Artemis Kirk '75LS Awarded 2013 Alumni Achievement Award by Jennifer Moyer
posted July 10, 2013 8:10 AM
"We can't do more with less. Instead, we must do things differently and shift the way we work to do things better. An enhancement of services doesn't come for free," said Artemis Kirk '75LS, recipient of the Simmons GSLIS 2013 Alumni Achievement award at the April 2013 GSLIS After Dark event. Recognizing that today's academic librarians are tested with determining how to manage social media, to support Massive Open Online Courses (MOOCs), and to facilitate succession planning, Kirk knows it takes strategic thinking and collaboration across disciplines to transform challenges into opportunities.
Kirk places a premium on anticipating her community's needs and developing a pro-active response that is at least "two steps ahead" of a request. When it comes to social media, managing when and how to respond across all of the social networking channels can be an onerous task. Kirk has implemented initiatives using social networks and technology to shape discussions not only across the Georgetown campus, but around the world.
As the university librarian at Georgetown University, Kirk has positioned the library as the "icon of transformation" on campus by spearheading strategic initiatives that aim to change the way work is conducted by the university's community. As the first academic "information commons," the library's Gelardin New Media Center offers instruction and multimedia tools that allow students and faculty to create scholarly products that go beyond traditional publication in a peer-reviewed journal. By allowing scholars and students to create and disseminate documentaries, radio diaries, and digital stories among other works in several formats through social networking channels, Kirk's library has developed a platform that encourages innovation and community engagement.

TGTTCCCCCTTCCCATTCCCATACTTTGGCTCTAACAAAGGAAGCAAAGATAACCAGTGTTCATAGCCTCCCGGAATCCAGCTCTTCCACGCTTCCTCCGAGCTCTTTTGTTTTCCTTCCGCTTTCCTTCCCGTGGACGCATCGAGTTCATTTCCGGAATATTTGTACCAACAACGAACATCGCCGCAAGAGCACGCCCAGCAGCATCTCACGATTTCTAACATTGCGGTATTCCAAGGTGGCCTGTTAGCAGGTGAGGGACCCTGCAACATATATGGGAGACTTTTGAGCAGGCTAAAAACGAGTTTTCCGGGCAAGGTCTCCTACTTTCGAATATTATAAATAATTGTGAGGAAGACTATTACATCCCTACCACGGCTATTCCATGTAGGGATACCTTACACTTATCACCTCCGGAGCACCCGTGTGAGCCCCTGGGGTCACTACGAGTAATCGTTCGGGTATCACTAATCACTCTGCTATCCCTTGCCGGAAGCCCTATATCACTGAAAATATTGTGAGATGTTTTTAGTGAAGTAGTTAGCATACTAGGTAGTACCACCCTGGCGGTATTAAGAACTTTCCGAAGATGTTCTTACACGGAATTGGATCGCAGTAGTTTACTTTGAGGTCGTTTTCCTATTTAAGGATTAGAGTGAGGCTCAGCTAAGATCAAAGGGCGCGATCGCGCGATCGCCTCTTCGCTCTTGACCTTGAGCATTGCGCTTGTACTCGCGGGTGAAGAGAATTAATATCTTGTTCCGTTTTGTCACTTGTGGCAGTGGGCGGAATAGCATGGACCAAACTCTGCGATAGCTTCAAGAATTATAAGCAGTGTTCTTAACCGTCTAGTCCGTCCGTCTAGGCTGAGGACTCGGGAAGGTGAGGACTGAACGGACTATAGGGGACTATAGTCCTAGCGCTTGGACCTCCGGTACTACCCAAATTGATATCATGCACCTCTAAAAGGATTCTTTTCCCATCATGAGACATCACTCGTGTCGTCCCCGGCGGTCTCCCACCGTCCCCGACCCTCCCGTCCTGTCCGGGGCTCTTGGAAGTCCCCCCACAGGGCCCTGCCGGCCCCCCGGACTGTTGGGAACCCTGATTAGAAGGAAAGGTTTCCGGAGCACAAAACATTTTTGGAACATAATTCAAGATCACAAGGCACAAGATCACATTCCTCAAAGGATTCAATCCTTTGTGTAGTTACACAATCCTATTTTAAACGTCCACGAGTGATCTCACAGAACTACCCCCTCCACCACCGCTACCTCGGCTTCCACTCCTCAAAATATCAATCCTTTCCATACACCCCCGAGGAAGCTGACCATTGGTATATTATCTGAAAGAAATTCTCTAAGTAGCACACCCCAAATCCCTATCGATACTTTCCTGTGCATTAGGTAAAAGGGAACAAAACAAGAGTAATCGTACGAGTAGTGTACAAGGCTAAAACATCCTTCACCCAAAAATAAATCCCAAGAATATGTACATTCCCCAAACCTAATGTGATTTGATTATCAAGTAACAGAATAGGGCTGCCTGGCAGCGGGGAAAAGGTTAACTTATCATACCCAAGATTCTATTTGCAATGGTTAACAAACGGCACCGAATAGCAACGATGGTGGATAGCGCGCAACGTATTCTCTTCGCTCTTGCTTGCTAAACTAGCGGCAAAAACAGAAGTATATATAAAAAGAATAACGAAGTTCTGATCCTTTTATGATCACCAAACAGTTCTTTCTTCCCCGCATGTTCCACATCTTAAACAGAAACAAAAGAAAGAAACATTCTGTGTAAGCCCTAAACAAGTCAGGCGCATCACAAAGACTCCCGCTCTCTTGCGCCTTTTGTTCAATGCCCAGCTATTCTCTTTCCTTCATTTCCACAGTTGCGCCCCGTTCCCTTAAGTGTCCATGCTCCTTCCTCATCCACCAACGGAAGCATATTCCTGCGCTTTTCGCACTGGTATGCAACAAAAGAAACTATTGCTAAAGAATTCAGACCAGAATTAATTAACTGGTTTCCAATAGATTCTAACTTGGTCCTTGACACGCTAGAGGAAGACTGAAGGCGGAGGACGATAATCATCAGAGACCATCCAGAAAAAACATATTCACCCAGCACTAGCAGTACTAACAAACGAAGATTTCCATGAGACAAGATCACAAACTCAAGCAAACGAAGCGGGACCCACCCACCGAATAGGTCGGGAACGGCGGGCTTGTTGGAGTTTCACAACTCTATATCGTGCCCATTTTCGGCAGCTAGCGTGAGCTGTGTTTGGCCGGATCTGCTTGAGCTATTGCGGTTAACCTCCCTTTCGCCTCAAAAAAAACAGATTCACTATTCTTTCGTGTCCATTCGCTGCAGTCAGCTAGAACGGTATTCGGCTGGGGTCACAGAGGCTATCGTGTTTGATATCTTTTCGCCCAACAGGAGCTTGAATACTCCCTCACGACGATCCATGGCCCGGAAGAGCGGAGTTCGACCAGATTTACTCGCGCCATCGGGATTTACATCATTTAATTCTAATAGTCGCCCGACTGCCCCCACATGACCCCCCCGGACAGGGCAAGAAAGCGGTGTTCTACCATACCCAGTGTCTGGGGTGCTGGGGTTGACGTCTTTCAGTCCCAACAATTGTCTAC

In addition, MOOCs [See InfoLink April feature story] are gaining momentum in academia. As libraries support such courses, the Georgetown University library team is collaborating with faculty to identify needed resources to assure that the online version of a course matches the face-to-face version. By being a part of the conversation from the outset, librarians can be negotiators and brokers of information and can encourage the use of primary source materials available at their institutions.
Kirk also believes that demonstrating thought processes can be just as important as revealing a solution. Succession planning starts by building camaraderie "to advance the organization and to make it better than when you found it." While some library leaders tend to be risk-averse due to the costly expense associated with their decisions, Kirk advises the need to "balance risk and reward by encouraging leaderships at all levels of the library and by informing your successors." By using a staff wiki, her team is able to show how to approach a problem rather than just solving it, which is an integral part of how she educates her staff about how to be leaders.
Kirk's efforts demonstrate that librarians can play a significant role in providing continuity in times of change and shaping academic discourse. Simmons GSLIS wishes Kirk congratulations on her well deserved award.